One interpretation of art history holds that in  the 1970s and 1980s, photography in art was aligned with a variety of radical avant-garde practices that sought to disrupt traditional modes of aesthetic appreciation.  This post conceptual strand  drew on Walter Benjamin's influential view that the mechanization of image-production undermined many of the values traditionally associated with fine art--eg., its aura.

Art photography in the early 21st century  has shifted from being  an anti-aesthetic artistic medium  to spectacular, large-scale, pictorial museum pieces, as exemplified in the work of Jeff Wall and Thomas Struth. 

This tension  or problem between the two strands opens  the door to the exploration of the photography’s aesthetic possibilities in terms of a merging of the conceptual and the pictorial.

photography after conceptual art

Ian Burn finishes his  essay 'Conceptual Art as Art' in  his book Dialogue: Writing in Art History thus:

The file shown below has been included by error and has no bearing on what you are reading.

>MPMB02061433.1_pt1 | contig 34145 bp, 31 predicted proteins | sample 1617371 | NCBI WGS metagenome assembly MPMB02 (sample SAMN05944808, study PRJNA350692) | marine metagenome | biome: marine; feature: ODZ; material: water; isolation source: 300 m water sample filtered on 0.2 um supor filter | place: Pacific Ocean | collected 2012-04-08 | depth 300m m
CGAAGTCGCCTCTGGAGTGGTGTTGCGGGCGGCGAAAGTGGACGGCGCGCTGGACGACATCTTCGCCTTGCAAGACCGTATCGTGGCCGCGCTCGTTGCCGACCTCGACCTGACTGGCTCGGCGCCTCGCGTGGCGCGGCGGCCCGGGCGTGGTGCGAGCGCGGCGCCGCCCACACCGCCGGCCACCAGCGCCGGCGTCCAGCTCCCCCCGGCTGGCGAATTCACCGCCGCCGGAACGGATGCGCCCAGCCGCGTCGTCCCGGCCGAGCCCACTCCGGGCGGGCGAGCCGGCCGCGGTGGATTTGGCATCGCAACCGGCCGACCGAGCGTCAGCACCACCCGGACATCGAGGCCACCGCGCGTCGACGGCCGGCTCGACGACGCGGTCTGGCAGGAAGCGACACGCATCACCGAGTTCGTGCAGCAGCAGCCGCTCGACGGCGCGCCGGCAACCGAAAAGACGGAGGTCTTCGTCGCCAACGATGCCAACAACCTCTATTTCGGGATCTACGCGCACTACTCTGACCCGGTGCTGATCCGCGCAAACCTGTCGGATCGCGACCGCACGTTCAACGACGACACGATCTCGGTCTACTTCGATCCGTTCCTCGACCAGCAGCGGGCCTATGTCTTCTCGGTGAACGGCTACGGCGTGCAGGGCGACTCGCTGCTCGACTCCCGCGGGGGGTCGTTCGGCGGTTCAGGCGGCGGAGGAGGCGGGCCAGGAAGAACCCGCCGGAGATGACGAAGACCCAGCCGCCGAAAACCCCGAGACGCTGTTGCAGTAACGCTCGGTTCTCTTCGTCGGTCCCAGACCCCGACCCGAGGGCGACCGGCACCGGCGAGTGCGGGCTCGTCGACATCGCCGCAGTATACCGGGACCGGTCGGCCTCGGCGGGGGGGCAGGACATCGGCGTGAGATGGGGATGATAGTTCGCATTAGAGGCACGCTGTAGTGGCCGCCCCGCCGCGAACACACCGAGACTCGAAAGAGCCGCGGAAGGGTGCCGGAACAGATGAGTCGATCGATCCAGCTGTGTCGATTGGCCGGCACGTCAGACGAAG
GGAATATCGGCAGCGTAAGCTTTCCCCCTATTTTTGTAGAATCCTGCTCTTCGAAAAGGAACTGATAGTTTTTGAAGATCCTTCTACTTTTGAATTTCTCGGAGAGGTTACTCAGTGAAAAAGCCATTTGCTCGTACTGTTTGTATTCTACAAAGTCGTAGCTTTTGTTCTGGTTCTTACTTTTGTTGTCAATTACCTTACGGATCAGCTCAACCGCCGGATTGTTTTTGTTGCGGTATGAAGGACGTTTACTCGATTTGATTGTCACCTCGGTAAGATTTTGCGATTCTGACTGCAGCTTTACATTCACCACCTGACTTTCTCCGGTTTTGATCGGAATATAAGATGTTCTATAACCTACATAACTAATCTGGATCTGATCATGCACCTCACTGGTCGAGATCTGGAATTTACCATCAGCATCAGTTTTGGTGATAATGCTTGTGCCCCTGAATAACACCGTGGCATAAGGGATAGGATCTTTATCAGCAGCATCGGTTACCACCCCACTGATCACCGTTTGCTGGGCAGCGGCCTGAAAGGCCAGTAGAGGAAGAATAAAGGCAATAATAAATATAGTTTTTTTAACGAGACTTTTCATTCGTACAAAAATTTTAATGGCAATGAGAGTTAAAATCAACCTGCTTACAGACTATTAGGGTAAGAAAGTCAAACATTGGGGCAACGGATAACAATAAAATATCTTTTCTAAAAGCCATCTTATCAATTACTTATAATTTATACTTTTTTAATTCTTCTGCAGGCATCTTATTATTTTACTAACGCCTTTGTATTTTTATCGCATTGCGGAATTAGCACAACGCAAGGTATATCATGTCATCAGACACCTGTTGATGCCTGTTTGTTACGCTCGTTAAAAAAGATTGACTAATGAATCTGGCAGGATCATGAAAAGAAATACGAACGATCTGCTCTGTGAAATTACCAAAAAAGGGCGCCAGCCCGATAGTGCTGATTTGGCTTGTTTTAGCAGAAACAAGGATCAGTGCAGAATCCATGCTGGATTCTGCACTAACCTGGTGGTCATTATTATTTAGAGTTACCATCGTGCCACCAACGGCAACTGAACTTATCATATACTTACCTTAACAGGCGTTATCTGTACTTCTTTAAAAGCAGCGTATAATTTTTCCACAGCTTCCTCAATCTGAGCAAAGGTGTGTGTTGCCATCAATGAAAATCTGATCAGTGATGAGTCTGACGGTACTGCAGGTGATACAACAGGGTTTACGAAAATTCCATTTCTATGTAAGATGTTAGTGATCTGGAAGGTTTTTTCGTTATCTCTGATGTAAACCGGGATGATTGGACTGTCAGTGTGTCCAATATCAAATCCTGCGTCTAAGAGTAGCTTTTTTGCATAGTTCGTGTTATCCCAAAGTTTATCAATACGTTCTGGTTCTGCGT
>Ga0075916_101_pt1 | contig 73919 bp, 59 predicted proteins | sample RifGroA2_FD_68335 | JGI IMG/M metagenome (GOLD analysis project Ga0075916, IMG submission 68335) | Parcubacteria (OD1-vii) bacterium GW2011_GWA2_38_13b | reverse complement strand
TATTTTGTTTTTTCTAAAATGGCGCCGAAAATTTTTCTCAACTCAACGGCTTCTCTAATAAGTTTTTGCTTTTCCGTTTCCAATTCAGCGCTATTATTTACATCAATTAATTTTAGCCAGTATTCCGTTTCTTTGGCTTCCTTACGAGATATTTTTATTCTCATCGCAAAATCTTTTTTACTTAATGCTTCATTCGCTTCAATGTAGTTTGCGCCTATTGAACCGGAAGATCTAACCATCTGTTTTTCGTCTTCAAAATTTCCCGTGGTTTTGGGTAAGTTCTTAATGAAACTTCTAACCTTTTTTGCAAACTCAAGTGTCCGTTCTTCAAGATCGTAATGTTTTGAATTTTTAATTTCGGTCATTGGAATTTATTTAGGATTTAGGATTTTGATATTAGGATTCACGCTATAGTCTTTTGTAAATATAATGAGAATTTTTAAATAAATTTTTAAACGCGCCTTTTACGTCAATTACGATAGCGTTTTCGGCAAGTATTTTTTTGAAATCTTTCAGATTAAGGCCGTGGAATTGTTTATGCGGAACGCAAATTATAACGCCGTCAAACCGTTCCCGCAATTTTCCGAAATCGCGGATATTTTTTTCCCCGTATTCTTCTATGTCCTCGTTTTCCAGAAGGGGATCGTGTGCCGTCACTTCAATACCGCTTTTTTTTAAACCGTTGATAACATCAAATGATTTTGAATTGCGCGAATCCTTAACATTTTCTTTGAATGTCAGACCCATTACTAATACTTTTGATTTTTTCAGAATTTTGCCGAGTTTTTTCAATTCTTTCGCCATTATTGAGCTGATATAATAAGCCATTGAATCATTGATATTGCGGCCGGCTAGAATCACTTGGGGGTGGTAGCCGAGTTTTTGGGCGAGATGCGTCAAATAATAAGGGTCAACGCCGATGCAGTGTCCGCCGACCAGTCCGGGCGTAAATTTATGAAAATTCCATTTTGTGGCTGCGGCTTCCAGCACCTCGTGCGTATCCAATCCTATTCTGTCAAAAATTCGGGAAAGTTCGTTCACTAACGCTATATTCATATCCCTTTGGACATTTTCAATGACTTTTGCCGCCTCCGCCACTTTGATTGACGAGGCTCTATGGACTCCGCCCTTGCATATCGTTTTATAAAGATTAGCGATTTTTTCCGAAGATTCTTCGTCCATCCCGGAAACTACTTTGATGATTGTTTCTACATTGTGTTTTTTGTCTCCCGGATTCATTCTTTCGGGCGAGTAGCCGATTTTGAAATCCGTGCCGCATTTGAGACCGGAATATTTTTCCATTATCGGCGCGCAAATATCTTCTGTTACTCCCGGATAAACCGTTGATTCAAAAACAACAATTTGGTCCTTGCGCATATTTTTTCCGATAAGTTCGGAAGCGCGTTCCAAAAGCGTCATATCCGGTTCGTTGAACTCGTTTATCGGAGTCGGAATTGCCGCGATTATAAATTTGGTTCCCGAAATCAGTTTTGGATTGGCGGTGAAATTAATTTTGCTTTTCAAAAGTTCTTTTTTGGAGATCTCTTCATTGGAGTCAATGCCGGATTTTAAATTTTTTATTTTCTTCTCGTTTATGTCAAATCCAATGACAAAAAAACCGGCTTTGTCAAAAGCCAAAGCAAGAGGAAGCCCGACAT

In conclusion, one could separate the analytic or strict Conceptual Art from the work which is a conceptual appearance by stating that the intention of the former is to devise a functional change in art, whereas the latter is concerned with changes in the appearance of the art. 

Post conceptual photography  in Australia in the 1980s was deemed to be postmodern in both theory and practice.  This was the judgement of Isobel Crombie and Sandra Byron's, Twenty Contemporary Australian Photographers: From the Hallmark Cards Australian Photographic Collection at the National Gallery of Victoria (1990).  Helen Ennis in her exhibition catalogue Australian Photography: The 1980s concured.   What was unclear from thes exhibitions, and the Blair French and Daniel Palmer text, Twelve Australian Photo Artists,  was the link between the allegorical impluse and the qualities of nonidentity, rupture, disjunction, distance, and fragmentation. 

It questioned the modernist traditions and conventions that had previously come to define photography---small-scale finely worked black and white photographs. This gave way to large, colour, stage-managed studio images that were exhibited in the art gallery system. This shift  was often framed  in  terms of the  traditional  art historical explicatory device of stylistic exhaustion and Oedipal reaction.